"The Last Great Christmas" is now live on Spotify. I have a lot to say about it but before you read all of that, I hope you'll listen to the tune and advise you to do so.
OK. You listened. Here's the story.
Every Christmas Eve we read a short story my wife's grandmother, Marion Norswing Phillips, wrote about her family's Christmas in 1917.
The story itself is breath-taking. Marion was a talented writer, one of the first women to attend UCLA and a drama critic at the Daily Bruin. The imagery of the high plains Christmas celebrated by Scandinavian immigrants is intricate and impeccable. And then, after Marion takes us across the fields to grandmother's house, to Christmas Eve & then Christmas Day, she lets us know that it's more than just a pretty story about a special day. It's a pretty story about the family's last Christmas before the 1918 influenza epidemic that claimed her father's life, far too young.
I never met Marion, one of my great regrets. She passed away a few years before Lindsay and I found each other. And this year, this horrible year, this will be the first year since Marion's passing that Lindsay won't sit in her family's living room and listen to her mother read the North Dakota Christmas story.
A little over three years ago, a publisher in Nashville gave me an assignment. He said that artists are always looking for Christmas songs and asked me to write him one (I've come to understand that he makes a similar request of pretty much every writer he meets with).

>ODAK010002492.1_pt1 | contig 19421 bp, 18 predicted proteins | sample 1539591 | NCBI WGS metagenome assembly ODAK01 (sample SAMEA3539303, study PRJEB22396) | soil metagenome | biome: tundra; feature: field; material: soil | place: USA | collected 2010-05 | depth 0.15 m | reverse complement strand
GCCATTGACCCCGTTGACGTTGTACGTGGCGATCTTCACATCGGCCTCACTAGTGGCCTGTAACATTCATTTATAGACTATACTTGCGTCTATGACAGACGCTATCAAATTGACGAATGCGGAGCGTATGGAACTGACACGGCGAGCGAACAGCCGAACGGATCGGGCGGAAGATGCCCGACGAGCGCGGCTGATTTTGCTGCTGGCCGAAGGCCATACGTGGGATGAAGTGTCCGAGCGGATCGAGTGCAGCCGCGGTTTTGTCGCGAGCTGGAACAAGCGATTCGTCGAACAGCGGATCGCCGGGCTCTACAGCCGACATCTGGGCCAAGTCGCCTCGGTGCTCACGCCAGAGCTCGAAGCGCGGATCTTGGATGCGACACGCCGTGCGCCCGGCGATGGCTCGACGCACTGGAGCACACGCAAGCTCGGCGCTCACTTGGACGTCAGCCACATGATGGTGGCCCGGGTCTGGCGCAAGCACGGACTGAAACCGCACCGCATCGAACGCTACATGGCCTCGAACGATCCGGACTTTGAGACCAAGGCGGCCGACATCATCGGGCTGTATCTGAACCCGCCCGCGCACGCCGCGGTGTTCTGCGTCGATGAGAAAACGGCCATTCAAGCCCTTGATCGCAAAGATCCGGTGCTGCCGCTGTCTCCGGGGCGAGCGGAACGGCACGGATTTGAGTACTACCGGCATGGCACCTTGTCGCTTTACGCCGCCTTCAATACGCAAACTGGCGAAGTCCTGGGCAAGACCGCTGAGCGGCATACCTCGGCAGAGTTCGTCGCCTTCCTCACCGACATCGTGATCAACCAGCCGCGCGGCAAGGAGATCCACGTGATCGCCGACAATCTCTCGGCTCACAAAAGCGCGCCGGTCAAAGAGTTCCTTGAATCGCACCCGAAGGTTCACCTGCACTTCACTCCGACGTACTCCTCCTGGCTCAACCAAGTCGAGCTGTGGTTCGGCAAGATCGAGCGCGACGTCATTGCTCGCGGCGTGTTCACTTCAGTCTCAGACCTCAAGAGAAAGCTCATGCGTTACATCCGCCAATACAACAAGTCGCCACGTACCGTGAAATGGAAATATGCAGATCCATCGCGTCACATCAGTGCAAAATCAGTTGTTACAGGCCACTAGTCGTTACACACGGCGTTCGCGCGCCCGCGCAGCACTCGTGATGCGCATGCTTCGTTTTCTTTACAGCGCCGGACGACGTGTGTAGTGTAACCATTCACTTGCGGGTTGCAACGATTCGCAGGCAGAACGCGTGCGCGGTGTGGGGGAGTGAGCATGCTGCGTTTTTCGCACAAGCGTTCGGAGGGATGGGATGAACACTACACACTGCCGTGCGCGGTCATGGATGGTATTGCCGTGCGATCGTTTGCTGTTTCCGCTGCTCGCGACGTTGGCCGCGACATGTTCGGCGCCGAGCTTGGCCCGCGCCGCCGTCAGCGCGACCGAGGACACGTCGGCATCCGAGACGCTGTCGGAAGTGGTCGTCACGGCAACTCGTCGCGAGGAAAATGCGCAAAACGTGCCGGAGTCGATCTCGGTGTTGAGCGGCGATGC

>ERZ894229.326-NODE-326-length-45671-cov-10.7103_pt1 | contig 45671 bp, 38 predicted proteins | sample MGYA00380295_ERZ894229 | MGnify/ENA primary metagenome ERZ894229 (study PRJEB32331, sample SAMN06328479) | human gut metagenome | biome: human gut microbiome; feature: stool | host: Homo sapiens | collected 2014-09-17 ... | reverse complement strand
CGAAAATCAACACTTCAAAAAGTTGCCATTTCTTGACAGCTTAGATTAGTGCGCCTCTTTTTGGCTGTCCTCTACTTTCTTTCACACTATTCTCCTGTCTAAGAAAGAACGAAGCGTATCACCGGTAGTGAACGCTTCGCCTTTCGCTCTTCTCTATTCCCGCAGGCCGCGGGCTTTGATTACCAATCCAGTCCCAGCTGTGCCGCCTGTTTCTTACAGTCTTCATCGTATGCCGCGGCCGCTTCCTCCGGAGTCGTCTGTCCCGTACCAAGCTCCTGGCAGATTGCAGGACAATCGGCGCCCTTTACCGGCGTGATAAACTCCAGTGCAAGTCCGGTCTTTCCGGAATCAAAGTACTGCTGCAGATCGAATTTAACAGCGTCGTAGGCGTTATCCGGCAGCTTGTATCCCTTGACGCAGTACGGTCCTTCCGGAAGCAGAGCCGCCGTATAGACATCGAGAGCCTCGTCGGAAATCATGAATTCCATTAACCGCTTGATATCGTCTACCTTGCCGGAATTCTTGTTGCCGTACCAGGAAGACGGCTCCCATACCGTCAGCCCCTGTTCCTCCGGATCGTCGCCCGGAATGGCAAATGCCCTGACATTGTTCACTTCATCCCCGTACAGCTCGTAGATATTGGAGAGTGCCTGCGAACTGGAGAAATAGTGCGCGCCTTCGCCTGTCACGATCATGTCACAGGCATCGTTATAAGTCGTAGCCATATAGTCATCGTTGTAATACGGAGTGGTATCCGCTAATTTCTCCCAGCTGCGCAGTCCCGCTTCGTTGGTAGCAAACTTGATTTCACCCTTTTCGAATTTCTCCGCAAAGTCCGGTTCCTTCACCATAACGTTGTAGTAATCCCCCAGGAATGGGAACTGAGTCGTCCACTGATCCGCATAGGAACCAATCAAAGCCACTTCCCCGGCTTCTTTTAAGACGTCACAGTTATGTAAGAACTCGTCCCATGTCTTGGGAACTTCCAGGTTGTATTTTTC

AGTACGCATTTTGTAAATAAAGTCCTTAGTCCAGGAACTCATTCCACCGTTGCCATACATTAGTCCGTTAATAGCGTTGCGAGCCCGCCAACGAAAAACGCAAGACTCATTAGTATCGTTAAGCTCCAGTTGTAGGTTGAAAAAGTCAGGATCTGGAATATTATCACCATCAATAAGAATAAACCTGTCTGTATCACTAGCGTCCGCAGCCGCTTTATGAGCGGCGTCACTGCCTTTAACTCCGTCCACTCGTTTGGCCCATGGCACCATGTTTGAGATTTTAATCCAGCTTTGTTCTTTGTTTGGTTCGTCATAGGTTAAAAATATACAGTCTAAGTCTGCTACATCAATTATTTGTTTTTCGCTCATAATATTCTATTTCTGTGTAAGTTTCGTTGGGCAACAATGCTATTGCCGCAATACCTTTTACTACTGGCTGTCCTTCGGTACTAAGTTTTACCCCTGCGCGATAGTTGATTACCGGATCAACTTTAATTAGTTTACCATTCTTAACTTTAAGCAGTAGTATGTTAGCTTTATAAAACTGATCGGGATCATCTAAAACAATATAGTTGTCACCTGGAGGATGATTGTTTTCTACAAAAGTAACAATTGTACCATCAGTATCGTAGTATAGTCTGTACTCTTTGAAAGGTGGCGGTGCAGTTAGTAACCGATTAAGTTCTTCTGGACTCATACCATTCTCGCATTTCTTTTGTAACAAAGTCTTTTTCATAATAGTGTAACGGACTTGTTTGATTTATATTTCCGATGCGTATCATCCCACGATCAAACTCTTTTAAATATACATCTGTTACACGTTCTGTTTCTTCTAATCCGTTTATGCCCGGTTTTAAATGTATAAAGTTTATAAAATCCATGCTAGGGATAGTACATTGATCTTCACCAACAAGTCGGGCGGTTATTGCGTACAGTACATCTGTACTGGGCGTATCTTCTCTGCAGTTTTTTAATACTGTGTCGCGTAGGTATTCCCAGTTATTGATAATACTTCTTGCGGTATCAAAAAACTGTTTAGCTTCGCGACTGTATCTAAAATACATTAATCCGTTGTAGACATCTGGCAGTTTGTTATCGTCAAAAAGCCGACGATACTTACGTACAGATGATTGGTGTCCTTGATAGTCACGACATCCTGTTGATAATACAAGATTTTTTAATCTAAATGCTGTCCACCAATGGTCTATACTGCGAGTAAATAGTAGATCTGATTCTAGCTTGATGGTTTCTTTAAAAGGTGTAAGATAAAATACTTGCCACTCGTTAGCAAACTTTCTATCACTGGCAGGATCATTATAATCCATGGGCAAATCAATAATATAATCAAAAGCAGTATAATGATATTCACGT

I'm the son of a mixed marriage between a lapsed Catholic and a Jew who, at least when I was growing up, never went to temple. And I'm not a great fan of Christmas songs. I do like songs that take place on or around Christmas (e.g., "Christmas in Prison" by John Prine), for what that's worth. But a publisher in Nashville gives a songwriter an assignment, the songwriter's going to complete the assignment.
I found myself at sea. I sat down with a couple of ideas and fleshed them out but they didn't feel right, not even in the same time zone as "right". At some point, though, it occurred to me that I could try to take the North Dakota Christmas story and turn it into a song.
And I did try and it did become a song, a song that I played live a couple of times that year and I think the following year too and sent to the Nashville publisher. The family loved it. I knew that it wasn't quite there. The song wanted to say something else. I wasn't sure what. I set it aside, as I do with the vast majority of songs I write. A very tiny sliver of those set-aside songs ever come back to life.
But this year. This horrible year. When we talk to our grandchildren about this year, they won't believe us.
It took me until about December 1, when we decided that heading to Lindsay's parents' house for Christmas wasn't going to be feasible, to start to see the connection between the North Dakota Christmas story, my song, and the state of the world. I went out to the writing room, the shed, the "Manchaca", and over about four days, as the man once said, I chipped away at all of the parts of the stone that were not an elephant.